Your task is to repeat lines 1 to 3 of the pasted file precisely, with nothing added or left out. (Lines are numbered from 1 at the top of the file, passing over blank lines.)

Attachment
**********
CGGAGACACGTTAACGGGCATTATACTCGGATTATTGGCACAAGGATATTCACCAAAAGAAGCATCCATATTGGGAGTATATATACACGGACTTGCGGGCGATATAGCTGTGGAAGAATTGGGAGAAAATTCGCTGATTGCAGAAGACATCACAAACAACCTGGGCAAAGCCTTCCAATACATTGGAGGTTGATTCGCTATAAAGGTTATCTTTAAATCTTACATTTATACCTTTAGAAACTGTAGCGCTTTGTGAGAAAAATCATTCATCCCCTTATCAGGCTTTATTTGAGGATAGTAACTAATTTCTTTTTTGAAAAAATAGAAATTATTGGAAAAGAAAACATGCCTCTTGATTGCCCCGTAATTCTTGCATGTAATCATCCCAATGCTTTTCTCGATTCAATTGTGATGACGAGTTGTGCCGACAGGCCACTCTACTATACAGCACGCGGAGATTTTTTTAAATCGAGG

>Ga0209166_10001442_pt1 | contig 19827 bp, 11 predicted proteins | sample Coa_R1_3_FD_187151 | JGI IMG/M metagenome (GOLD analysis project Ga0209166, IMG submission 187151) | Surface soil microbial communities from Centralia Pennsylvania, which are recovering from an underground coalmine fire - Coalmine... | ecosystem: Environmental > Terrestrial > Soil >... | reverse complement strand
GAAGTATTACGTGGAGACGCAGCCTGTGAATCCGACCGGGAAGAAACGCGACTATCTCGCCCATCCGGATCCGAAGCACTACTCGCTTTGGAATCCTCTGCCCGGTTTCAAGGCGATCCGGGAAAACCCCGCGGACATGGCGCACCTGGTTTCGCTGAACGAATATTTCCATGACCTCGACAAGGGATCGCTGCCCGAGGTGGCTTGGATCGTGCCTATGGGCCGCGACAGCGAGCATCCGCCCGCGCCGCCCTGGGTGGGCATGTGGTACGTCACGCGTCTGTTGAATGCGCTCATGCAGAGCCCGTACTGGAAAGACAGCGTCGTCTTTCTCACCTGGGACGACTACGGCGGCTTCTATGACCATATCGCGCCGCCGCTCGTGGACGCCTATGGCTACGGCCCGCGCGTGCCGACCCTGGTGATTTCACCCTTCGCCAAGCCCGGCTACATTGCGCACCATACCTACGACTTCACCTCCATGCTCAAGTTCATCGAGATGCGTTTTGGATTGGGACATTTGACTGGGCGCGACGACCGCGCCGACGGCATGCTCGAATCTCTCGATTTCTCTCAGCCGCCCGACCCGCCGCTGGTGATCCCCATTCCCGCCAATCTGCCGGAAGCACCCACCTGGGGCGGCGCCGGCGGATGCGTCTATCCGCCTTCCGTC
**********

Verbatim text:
CGGAGACACGTTAACGGGCATTATACTCGGATTATTGGCACAAGGATATTCACCAAAAGAAGCATCCATATTGGGAGTATATATACACGGACTTGCGGGCGATATAGCTGTGGAAGAATTGGGAGAAAATTCGCTGATTGCAGAAGACATCACAAACAACCTGGGCAAAGCCTTCCAATACATTGGAGGTTGATTCGCTATAAAGGTTATCTTTAAATCTTACATTTATACCTTTAGAAACTGTAGCGCTTTGTGAGAAAAATCATTCATCCCCTTATCAGGCTTTATTTGAGGATAGTAACTAATTTCTTTTTTGAAAAAATAGAAATTATTGGAAAAGAAAACATGCCTCTTGATTGCCCCGTAATTCTTGCATGTAATCATCCCAATGCTTTTCTCGATTCAATTGTGATGACGAGTTGTGCCGACAGGCCACTCTACTATACAGCACGCGGAGATTTTTTTAAATCGAGG

>Ga0209166_10001442_pt1 | contig 19827 bp, 11 predicted proteins | sample Coa_R1_3_FD_187151 | JGI IMG/M metagenome (GOLD analysis project Ga0209166, IMG submission 187151) | Surface soil microbial communities from Centralia Pennsylvania, which are recovering from an underground coalmine fire - Coalmine... | ecosystem: Environmental > Terrestrial > Soil >... | reverse complement strand
GAAGTATTACGTGGAGACGCAGCCTGTGAATCCGACCGGGAAGAAACGCGACTATCTCGCCCATCCGGATCCGAAGCACTACTCGCTTTGGAATCCTCTGCCCGGTTTCAAGGCGATCCGGGAAAACCCCGCGGACATGGCGCACCTGGTTTCGCTGAACGAATATTTCCATGACCTCGACAAGGGATCGCTGCCCGAGGTGGCTTGGATCGTGCCTATGGGCCGCGACAGCGAGCATCCGCCCGCGCCGCCCTGGGTGGGCATGTGGTACGTCACGCGTCTGTTGAATGCGCTCATGCAGAGCCCGTACTGGAAAGACAGCGTCGTCTTTCTCACCTGGGACGACTACGGCGGCTTCTATGACCATATCGCGCCGCCGCTCGTGGACGCCTATGGCTACGGCCCGCGCGTGCCGACCCTGGTGATTTCACCCTTCGCCAAGCCCGGCTACATTGCGCACCATACCTACGACTTCACCTCCATGCTCAAGTTCATCGAGATGCGTTTTGGATTGGGACATTTGACTGGGCGCGACGACCGCGCCGACGGCATGCTCGAATCTCTCGATTTCTCTCAGCCGCCCGACCCGCCGCTGGTGATCCCCATTCCCGCCAATCTGCCGGAAGCACCCACCTGGGGCGGCGCCGGCGGATGCGTCTATCCGCCTTCCGTC